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Silence of the Falling Trees: Can Anyone Hear the Hasdeo Tribals?

Ten thousand tribals, species of 170 trees, 82 birds and countless butterflies are in danger, where will the elephants and tigers go from Hasdeo forest?

We have the right on water, forest and land, do not cut the trees here for coal to generate electricity, it is not good for you too.” This is the cry of the tribals of save Hasdeo movement, but it seems as if the government has turned a deaf ear.

Despite increasing urbanization, India still has vast forest areas left. One of these is the forest of Surguja district of Chhattisgarh – Hasdeo. Hasdeo is also called the lung of Central India which can be seen from its ecological importance.

This forest area is spread over an area of ​​one lakh 70 thousand hectares on the banks of Hasdeo river. About 10 thousand tribals of Gond and other various tribes live in this area. The livelihood of these people is based on medicinal plants and other forest resources, but in the last few years Hasdeo forest has come into limelight. The reason is the ongoing public movement demanding large-scale felling of trees for coal mines and stopping this destruction.

This movement now seems to be taking a violent form. But, this is not a recent conflict. This struggle of the tribals is almost a decade old. It started around the year 2010 when a large number of forests started being cut at the government level.

The then state government had sent a proposal to the Center to allow felling of trees in the Hasdeo forest. The Center had also approved it, but then some social workers and tribals together knocked on the door of the ‘Union Ministry of Forest Environment and Climate’. Hence, felling of trees was stopped and the entire Hasdeo forest area was declared a ‘no go zone’.

Governments come and go and during this time every incoming government is opposed in the name of approving deforestation. On the other hand, the tradition of opposing the opposition also continues. But the work of those cutting forests does not stop.

At present, coal mining work is going on in two areas of this forest, ‘Parsa East’ and ‘Kanta Basan’ and this work is being supervised by Adani Group. It is being said that the coal coming out of this mine will be used for electricity generation in Rajasthan. Today people need electricity and if electricity is needed then it is necessary to extract coal from the mine. Some leaders say that they have no option.

It is said that more than 15,000 trees have been cut for this purpose and it is estimated that this number will increase to two lakh in the future.

This excavation will disrupt the life of local tribals in the forest. Besides, the lives of wild animals will also be in danger and their numbers will decrease.

There are 82 species of birds and about 170 types of plants in this forest. Some species of butterflies are on the verge of extinction. Hasdeo forest is famous for elephants and tigers. Due to cutting of trees, animal and bird species in the forest are also in danger.

In the year 2021, a 300 km walk was undertaken to save the forest. Even then the movement was ended by giving empty assurances by the government and immediately after that the cutting of trees started again.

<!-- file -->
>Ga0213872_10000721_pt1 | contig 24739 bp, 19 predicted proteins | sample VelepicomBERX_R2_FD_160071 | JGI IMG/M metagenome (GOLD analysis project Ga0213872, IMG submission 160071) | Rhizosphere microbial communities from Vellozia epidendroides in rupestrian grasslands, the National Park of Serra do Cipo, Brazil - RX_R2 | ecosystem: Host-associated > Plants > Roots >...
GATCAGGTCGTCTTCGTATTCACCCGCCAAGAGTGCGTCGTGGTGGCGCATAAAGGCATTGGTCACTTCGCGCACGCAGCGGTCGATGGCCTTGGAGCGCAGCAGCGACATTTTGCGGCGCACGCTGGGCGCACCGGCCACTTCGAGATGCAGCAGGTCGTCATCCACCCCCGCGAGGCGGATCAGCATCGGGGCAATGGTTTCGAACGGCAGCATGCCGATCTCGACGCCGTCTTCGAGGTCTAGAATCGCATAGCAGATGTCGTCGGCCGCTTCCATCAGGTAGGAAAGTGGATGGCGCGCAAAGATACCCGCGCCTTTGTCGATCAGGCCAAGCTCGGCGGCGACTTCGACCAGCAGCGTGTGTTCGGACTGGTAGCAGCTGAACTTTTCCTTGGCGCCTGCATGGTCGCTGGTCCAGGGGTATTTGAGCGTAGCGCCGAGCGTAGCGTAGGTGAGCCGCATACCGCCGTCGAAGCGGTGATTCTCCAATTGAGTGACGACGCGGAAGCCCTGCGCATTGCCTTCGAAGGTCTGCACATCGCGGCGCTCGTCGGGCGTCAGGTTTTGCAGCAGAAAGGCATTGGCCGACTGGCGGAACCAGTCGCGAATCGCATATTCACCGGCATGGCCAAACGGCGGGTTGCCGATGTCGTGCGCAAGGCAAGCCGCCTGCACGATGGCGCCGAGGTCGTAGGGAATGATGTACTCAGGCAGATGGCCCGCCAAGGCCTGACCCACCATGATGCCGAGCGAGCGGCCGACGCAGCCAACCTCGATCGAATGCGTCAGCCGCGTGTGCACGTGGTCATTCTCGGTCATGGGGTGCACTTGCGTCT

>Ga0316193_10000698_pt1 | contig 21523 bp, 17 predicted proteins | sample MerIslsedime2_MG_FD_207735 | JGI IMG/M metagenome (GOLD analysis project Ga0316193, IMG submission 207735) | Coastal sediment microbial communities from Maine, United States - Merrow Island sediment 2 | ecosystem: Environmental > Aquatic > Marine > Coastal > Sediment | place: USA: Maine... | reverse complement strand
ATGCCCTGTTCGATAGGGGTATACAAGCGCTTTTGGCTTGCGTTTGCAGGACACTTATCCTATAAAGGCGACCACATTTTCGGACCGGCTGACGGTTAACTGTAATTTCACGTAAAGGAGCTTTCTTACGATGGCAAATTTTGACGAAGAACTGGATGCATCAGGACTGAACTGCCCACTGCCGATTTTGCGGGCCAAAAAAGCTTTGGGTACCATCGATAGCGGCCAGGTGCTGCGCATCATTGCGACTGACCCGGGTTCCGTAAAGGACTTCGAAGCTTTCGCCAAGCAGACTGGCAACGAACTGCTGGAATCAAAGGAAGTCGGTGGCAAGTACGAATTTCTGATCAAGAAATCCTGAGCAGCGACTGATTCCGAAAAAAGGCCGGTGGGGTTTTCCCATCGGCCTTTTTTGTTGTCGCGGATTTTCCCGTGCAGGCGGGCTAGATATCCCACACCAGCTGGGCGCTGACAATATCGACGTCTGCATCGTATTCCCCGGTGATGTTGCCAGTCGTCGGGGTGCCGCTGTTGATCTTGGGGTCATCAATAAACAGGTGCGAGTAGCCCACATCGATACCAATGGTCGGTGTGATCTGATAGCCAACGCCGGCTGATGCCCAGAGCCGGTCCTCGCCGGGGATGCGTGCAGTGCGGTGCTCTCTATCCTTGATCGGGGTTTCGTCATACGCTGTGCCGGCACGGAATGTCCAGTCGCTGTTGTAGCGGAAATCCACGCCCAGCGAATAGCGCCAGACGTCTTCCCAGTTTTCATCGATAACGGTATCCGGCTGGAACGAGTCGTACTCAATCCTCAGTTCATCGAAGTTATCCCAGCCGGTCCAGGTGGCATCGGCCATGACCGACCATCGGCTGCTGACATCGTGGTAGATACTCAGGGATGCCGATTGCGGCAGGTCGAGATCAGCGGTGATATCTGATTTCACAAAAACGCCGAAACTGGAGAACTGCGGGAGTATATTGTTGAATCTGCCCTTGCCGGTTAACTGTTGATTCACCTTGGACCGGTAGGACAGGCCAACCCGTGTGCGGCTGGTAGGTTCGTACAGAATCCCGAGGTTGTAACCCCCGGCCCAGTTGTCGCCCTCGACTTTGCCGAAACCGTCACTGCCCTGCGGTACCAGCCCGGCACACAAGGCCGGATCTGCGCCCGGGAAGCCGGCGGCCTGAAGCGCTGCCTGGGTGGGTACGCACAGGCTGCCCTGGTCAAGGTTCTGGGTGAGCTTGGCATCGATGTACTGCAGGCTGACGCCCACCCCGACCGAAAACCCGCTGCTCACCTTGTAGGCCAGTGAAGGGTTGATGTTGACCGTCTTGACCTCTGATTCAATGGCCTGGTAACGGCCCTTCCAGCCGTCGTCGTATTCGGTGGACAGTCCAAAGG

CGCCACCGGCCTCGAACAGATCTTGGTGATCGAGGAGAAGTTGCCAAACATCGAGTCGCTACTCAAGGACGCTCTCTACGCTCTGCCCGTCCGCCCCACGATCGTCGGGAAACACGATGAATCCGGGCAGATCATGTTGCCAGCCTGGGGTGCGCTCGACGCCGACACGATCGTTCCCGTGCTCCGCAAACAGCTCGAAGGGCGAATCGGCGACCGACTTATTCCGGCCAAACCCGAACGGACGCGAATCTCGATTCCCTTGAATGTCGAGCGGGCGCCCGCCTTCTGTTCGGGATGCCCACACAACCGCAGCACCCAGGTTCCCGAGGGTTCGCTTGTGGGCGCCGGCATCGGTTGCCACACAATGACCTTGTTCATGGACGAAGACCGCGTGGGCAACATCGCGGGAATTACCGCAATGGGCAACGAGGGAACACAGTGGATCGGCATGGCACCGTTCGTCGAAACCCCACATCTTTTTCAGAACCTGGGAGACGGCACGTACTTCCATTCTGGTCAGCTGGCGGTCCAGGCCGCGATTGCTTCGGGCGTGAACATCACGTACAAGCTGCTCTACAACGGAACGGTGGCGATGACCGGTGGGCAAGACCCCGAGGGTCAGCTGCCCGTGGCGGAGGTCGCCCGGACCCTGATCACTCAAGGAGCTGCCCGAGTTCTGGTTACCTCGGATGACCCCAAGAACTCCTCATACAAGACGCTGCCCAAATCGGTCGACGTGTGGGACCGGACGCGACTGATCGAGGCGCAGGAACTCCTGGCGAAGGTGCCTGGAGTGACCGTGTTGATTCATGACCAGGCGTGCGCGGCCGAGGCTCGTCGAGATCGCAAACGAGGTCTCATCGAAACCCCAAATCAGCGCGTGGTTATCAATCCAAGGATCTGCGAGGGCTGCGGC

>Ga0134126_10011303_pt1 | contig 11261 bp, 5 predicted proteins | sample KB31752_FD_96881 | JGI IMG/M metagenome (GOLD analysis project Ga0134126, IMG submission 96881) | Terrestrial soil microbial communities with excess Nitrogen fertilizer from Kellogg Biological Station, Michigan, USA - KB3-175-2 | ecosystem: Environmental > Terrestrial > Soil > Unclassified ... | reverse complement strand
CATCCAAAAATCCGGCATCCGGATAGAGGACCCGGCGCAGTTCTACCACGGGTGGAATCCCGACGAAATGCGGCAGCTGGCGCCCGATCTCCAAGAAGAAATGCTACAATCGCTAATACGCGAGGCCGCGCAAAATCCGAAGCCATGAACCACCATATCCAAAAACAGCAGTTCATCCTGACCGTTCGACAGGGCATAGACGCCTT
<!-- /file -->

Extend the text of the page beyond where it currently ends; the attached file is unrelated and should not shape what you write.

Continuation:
hasdeo jungle women
Women in Hasdeo try to save trees like Chipko movement. Courtesy: X/@savehasdeo

People associated with this movement say that for mining in forest areas, it is necessary to take permission from the Gram Panchayat before mining. But, without taking permission from them, trees are being cut on the basis of fake documents.

At the place in the forest where trees are to be cut, a large number of police forces are deployed, turning it into a cantonment and the local protesters who took the initiative in the movement are arrested and kept in the police post until the that trees should not be cut.

Women are also not behind in this movement to save Hasdeo. The women here had launched a movement on the lines of ‘Chipko’ to save their forests, which was crushed by the government with the help of police force.

A recent incident has come to light where when a woman protested against cutting of trees around her house, the police threw her out of the house.

Although the government has announced employment for the local project affected tribals, the forests are the identity of the local people. If electricity is needed then the government could also implement solar power generation projects. Therefore the question being asked is what is the need to destroy the forest and endanger the local culture?

Before deforestation, 60 to 70 percent of the livelihood of the tribals there depended on the forest. There are not many educational facilities in this forest area. This is the reason that the level of education among the local people is low, hence the government guarantees employment, there this uneducated class does not get a chance. This means that due to the government action they will have to stay at the same place where they were living till now as owners. As a result their existence is in danger.

The question is not just against any one industrialist, any one party or government, but the question is about the nature of power, whenever power comes, it does its own thing.

“Our forest is our pride, our culture. We know each other. This is our means of survival.” The question is who will listen to the tribals, who say this?


It is a translation of the article published in Hindi.

शिरीष खरे

शिरीष पिछले दो दशकों से भारतीय गांवों और हाशिये पर छूटे भारत की तस्वीर बयां कर रहे हैं, इन दिनों इनकी पुस्तक 'एक देश बारह दुनिया' चर्चा में है

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